Saturday, December 10

Art and about

Normally I'm teaching on all the official opening nights around town, but since we have a bit of a break now, I was able to make it out this past Thursday night for "Second Thursdays" at the Crane building. It was a perfect night out with my family (they found quite a bit of amusement along the way while I checked out the art). It was also a great surprise to see art by some friends plus a huge exhibit of children's artwork!
 Printmaker Rebecca Gilbert was showing work in the Inliquid hall. I first fell in love with Rebecca's work when she was showing at Nexus a few years ago, and I own a small woodblock print of hers. These blew me away, though, because her woodblock technique has become so refined as to give them the appearance of soft watercolors. Most of these prints, she said had around 12 layers- her color gradations are therefore so subtle that the edges of the reductions are almost imperceptible! Another formal aspect  I enjoyed was the use of shadowboxes and cut layers of prints to create a relief image. It echoes her process of carving into the wood to make the prints, and then carving up the prints again to prove the layers. Her larger pieces were cut out and mounted on foamcore, which gives them a more demanding presence than if they had remained confined inside their paper boundaries.
 The panning image, below, was especially impressive.  I enjoyed her concepts, too. The imagery included panning for gold, coins, mud pies with buried treasure, and a child building an intricate worm house. To me it spoke of creativity, innocence, and wishful thinking, but also a kind of naivete about how money is made or life is sustained.
 In the University of Delaware Gallery there was a group show entitled "Decadence". I was pleasantly surprised to find the work of Pazia Mannella, a former fibers instructor of mine at Tyler. She had one of her zipper pieces upstairs, but downstairs was an installation in shocking fluorescent pink.
One first sees a curtain of crocheted plastic spilling onto the floor. The irregularity of the netting reminds me of camouflage, but the color screams for attention. The color and the inclusion of a few plastic hair barrettes in equally bright colors have a girliness to them. Behind the curtain there was a wall piece of crocheted plastic encrusted with the hair barrettes. I preferred the density of the barrettes on the wall pieces over the random addition of barrettes on the curtain, for when amassed they transform from object into texture. This kind of hair barrette are found in litter all over the city- they snap open quite easily. They remind me of certain students I've had with their hair plaited into hundreds of braids, each with one of these barrettes on the ends making music as they walk or turn their heads. 
 They create a fascinating texture together. I'm reminded of Sonya Clark's use of haircombs. I'm excited to see some new everyday materials in Pazia's work, and I wonder what she'll incorporate next.
 Also in the exhibit was a pedestal covered in cake plates and cloches. Upon each was a beautiful "cake" made of fire crackers by Timothy Belknap , another instance of the transformation of the ordinary into the extraordinary. I'm reminded of birthday candles that can't be blown out, as well as the "can't have your cake and eat it too" analogy. We can have the beautifully constructed cake or we could have a sizzling display.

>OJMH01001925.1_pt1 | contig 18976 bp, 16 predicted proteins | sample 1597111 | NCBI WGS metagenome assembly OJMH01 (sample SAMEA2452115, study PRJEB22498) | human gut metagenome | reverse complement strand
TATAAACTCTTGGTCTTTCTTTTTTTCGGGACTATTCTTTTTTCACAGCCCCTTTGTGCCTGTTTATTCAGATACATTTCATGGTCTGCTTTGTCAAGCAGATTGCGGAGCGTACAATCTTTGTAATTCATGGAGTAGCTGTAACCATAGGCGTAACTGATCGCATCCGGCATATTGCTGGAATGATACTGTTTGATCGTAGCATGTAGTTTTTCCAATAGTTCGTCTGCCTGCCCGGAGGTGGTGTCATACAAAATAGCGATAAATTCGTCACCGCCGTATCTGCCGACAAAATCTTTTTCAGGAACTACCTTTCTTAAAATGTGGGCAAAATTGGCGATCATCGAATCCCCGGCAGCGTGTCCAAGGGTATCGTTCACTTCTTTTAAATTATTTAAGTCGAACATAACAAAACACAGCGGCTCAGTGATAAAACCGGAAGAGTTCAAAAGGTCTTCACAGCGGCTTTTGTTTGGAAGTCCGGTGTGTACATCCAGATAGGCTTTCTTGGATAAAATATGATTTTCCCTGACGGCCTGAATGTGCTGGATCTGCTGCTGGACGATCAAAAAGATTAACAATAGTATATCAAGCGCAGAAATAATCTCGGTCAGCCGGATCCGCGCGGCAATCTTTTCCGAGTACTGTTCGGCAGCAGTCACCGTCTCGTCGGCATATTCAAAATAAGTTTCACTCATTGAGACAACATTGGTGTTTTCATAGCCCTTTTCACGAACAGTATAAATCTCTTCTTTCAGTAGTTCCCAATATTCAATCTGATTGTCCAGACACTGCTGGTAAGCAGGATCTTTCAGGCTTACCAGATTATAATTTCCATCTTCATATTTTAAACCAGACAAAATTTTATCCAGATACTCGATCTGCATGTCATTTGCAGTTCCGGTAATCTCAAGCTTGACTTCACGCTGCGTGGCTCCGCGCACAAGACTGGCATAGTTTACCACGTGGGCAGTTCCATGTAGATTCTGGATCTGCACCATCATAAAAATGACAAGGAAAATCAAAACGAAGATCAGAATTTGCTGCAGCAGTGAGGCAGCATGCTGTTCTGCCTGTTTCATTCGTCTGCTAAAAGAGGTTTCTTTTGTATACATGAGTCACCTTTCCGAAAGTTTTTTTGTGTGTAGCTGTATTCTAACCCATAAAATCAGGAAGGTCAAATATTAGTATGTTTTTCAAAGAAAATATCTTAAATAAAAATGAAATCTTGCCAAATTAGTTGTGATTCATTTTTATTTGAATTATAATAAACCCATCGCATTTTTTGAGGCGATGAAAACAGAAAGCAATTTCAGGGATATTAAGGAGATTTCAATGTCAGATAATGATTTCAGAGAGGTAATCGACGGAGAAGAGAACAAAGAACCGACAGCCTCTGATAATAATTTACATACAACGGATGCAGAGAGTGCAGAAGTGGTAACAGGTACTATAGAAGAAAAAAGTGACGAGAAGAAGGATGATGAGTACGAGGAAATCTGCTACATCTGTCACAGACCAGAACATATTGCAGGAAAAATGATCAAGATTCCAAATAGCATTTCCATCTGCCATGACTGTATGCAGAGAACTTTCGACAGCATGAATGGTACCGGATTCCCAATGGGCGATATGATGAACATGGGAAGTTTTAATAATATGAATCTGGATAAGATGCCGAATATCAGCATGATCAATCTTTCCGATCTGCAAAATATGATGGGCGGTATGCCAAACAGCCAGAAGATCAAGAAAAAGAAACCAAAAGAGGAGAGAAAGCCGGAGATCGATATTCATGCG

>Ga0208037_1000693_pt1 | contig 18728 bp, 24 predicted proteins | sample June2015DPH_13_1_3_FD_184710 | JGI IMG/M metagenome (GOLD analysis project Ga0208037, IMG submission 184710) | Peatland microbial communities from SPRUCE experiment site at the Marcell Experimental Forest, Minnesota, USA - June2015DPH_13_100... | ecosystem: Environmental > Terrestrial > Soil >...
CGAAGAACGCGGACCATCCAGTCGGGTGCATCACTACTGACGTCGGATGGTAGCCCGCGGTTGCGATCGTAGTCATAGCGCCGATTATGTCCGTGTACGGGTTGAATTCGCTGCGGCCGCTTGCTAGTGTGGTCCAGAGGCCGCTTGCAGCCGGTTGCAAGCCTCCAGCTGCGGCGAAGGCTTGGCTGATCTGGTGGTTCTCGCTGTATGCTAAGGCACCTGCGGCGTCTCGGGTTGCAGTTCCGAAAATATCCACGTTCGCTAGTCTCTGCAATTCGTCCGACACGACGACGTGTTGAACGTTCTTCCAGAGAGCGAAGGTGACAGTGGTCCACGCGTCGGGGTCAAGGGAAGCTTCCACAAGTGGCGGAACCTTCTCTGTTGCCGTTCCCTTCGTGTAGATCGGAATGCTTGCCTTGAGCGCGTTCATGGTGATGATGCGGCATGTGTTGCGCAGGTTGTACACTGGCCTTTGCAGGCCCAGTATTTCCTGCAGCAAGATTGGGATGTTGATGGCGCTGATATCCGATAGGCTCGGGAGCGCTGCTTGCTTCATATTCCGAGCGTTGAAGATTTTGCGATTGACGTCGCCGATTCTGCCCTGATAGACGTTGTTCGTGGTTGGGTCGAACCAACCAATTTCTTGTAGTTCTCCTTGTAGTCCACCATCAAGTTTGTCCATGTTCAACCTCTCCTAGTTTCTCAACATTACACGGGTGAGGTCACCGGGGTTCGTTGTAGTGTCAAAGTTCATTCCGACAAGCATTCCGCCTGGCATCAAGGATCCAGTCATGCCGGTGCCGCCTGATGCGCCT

The Ice Box  and Gray space were taken over by the Mural Arts Program Artists-in-residence and their student work. It took a moment to understand that the work in the Ice Box was indeed children's artwork. Many children's art exhibitions try to jam as much of each student's artwork in at once so everyone is represented. This was installed more like a gallery installation of professional artists- very well-edited. The dynamic installations show the power of collaboration and creativity that can occur in a residency.
 The "ransom note" above was about 8 x10 feet big. I wonder if it was done on parachute cloth and we're seeing it before its final installation on site. I was excited by all the variety of color, pattern, and typography in it.
 These 2 pieces reminded me SO MUCH of the "weight of the world" project I did with my high school kids last spring- object drawings in charcoal and figures collaged together! They're amazing. I want to go back and look some more at the individual drawings.
 My favorite piece by one of the residency artists was this one by Marcus Balum. This was the piece I saw that made me want to go home and WORK. It's the scale I want to be working at. It's cityscape. It's exactly what I needed to see that night.

The opening reception for the Mural Arts exhibit will actually be next Thursday, December 15th. I highly recommend going to see it.

It's so great to be going out to see art again! Now that my thesis is finished and grad school is coming to a close I feel so free to work on my own stuff, see friends again, and get out and about. It's wonderful!


  1. I made the Respond/React pieces with my class and assistant Michael Konrad at Sayre High School, and I linked your thoughts about them on my site. Thank you for spending time with the pieces! I'd love to be in touch, feel free to contact me through my website:

    Thanks again for checking out the show!

  2. Wow! Thanks for finding my blog and this post Catherine! keep up the fabulous work with your students!